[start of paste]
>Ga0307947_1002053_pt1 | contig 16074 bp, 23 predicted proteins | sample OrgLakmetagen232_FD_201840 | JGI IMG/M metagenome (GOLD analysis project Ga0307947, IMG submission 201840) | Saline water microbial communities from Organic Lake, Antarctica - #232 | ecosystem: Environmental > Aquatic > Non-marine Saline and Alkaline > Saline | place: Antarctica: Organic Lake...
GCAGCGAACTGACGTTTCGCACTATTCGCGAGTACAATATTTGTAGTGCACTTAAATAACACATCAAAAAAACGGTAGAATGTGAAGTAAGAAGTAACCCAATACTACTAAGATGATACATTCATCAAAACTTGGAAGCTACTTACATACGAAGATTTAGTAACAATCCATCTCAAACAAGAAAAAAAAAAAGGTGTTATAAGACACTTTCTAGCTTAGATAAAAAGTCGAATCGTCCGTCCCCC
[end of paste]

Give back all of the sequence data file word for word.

>Ga0307947_1002053_pt1 | contig 16074 bp, 23 predicted proteins | sample OrgLakmetagen232_FD_201840 | JGI IMG/M metagenome (GOLD analysis project Ga0307947, IMG submission 201840) | Saline water microbial communities from Organic Lake, Antarctica - #232 | ecosystem: Environmental > Aquatic > Non-marine Saline and Alkaline > Saline | place: Antarctica: Organic Lake...
GCAGCGAACTGACGTTTCGCACTATTCGCGAGTACAATATTTGTAGTGCACTTAAATAACACATCAAAAAAACGGTAGAATGTGAAGTAAGAAGTAACCCAATACTACTAAGATGATACATTCATCAAAACTTGGAAGCTACTTACATACGAAGATTTAGTAACAATCCATCTCAAACAAGAAAAAAAAAAAGGTGTTATAAGACACTTTCTAGCTTAGATAAAAAGTCGAATCGTCCGTCCCCC